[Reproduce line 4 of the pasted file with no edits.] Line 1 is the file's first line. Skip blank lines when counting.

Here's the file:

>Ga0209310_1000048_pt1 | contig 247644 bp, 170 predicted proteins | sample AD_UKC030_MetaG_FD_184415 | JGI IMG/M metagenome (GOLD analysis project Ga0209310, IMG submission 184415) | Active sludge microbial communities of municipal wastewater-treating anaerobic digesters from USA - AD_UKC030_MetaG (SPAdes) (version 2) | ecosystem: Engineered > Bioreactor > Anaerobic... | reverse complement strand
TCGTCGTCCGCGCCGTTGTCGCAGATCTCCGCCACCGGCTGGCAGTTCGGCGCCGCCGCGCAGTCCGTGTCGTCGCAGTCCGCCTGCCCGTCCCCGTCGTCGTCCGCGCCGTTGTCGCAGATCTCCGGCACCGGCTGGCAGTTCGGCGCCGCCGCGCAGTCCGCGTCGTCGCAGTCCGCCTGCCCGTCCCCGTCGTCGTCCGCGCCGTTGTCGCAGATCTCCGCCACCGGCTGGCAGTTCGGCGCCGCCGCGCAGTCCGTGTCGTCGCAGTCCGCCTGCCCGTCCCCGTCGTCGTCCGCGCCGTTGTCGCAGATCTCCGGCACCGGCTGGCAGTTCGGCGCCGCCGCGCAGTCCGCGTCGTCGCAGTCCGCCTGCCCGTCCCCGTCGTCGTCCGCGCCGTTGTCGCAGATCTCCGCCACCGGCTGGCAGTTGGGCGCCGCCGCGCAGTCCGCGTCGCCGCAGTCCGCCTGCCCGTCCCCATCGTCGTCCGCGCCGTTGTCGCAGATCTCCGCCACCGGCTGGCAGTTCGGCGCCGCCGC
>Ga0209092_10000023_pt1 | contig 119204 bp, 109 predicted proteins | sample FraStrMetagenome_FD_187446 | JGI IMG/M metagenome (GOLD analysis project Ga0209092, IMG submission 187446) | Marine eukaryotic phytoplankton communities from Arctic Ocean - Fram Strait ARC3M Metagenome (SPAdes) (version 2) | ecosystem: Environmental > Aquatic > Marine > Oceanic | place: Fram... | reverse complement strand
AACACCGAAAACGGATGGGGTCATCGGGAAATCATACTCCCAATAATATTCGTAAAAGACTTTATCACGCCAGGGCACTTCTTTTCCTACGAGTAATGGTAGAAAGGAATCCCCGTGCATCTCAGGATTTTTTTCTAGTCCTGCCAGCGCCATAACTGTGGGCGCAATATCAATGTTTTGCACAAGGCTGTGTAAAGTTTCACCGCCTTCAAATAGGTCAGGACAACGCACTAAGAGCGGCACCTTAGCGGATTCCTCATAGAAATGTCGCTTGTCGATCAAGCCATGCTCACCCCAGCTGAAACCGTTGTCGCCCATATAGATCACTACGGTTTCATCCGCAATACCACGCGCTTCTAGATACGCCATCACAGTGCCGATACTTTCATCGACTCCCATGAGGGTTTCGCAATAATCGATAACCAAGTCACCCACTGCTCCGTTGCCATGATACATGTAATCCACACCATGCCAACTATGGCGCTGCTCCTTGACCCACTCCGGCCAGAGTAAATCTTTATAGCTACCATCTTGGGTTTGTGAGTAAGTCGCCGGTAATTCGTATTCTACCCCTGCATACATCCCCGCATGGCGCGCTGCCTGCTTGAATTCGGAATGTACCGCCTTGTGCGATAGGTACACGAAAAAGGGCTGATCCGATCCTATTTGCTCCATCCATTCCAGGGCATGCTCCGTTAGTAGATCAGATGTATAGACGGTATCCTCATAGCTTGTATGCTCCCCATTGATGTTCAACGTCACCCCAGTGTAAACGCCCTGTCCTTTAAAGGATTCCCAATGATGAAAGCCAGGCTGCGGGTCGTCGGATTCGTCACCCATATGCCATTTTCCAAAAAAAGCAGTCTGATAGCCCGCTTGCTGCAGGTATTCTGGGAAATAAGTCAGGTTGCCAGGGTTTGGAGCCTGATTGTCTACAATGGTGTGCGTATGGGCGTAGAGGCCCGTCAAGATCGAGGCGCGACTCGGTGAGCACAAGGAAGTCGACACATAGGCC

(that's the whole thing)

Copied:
AACACCGAAAACGGATGGGGTCATCGGGAAATCATACTCCCAATAATATTCGTAAAAGACTTTATCACGCCAGGGCACTTCTTTTCCTACGAGTAATGGTAGAAAGGAATCCCCGTGCATCTCAGGATTTTTTTCTAGTCCTGCCAGCGCCATAACTGTGGGCGCAATATCAATGTTTTGCACAAGGCTGTGTAAAGTTTCACCGCCTTCAAATAGGTCAGGACAACGCACTAAGAGCGGCACCTTAGCGGATTCCTCATAGAAATGTCGCTTGTCGATCAAGCCATGCTCACCCCAGCTGAAACCGTTGTCGCCCATATAGATCACTACGGTTTCATCCGCAATACCACGCGCTTCTAGATACGCCATCACAGTGCCGATACTTTCATCGACTCCCATGAGGGTTTCGCAATAATCGATAACCAAGTCACCCACTGCTCCGTTGCCATGATACATGTAATCCACACCATGCCAACTATGGCGCTGCTCCTTGACCCACTCCGGCCAGAGTAAATCTTTATAGCTACCATCTTGGGTTTGTGAGTAAGTCGCCGGTAATTCGTATTCTACCCCTGCATACATCCCCGCATGGCGCGCTGCCTGCTTGAATTCGGAATGTACCGCCTTGTGCGATAGGTACACGAAAAAGGGCTGATCCGATCCTATTTGCTCCATCCATTCCAGGGCATGCTCCGTTAGTAGATCAGATGTATAGACGGTATCCTCATAGCTTGTATGCTCCCCATTGATGTTCAACGTCACCCCAGTGTAAACGCCCTGTCCTTTAAAGGATTCCCAATGATGAAAGCCAGGCTGCGGGTCGTCGGATTCGTCACCCATATGCCATTTTCCAAAAAAAGCAGTCTGATAGCCCGCTTGCTGCAGGTATTCTGGGAAATAAGTCAGGTTGCCAGGGTTTGGAGCCTGATTGTCTACAATGGTGTGCGTATGGGCGTAGAGGCCCGTCAAGATCGAGGCGCGACTCGGTGAGCACAAGGAAGTCGACACATAGGCC